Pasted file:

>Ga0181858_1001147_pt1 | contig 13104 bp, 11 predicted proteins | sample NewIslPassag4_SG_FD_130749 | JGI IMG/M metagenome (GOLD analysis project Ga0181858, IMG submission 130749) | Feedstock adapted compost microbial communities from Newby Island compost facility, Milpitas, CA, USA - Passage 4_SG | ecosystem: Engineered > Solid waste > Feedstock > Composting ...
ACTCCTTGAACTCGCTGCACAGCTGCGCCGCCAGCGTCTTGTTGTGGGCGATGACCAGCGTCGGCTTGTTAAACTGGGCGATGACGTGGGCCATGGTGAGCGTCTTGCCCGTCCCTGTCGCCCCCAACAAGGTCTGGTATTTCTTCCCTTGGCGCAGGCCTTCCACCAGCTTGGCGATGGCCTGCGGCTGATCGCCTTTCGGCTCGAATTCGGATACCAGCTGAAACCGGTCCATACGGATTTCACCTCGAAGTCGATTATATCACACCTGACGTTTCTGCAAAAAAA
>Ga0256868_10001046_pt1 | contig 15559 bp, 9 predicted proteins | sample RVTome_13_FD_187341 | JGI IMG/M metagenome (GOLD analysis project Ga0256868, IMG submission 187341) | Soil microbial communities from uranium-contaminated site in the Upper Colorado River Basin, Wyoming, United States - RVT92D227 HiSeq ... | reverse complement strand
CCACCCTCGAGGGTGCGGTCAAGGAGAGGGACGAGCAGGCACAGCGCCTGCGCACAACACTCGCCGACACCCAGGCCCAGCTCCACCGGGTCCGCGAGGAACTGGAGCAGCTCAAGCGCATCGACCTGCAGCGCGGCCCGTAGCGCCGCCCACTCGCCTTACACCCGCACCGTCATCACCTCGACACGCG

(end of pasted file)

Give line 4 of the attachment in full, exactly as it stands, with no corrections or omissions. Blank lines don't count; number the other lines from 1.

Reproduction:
CCACCCTCGAGGGTGCGGTCAAGGAGAGGGACGAGCAGGCACAGCGCCTGCGCACAACACTCGCCGACACCCAGGCCCAGCTCCACCGGGTCCGCGAGGAACTGGAGCAGCTCAAGCGCATCGACCTGCAGCGCGGCCCGTAGCGCCGCCCACTCGCCTTACACCCGCACCGTCATCACCTCGACACGCG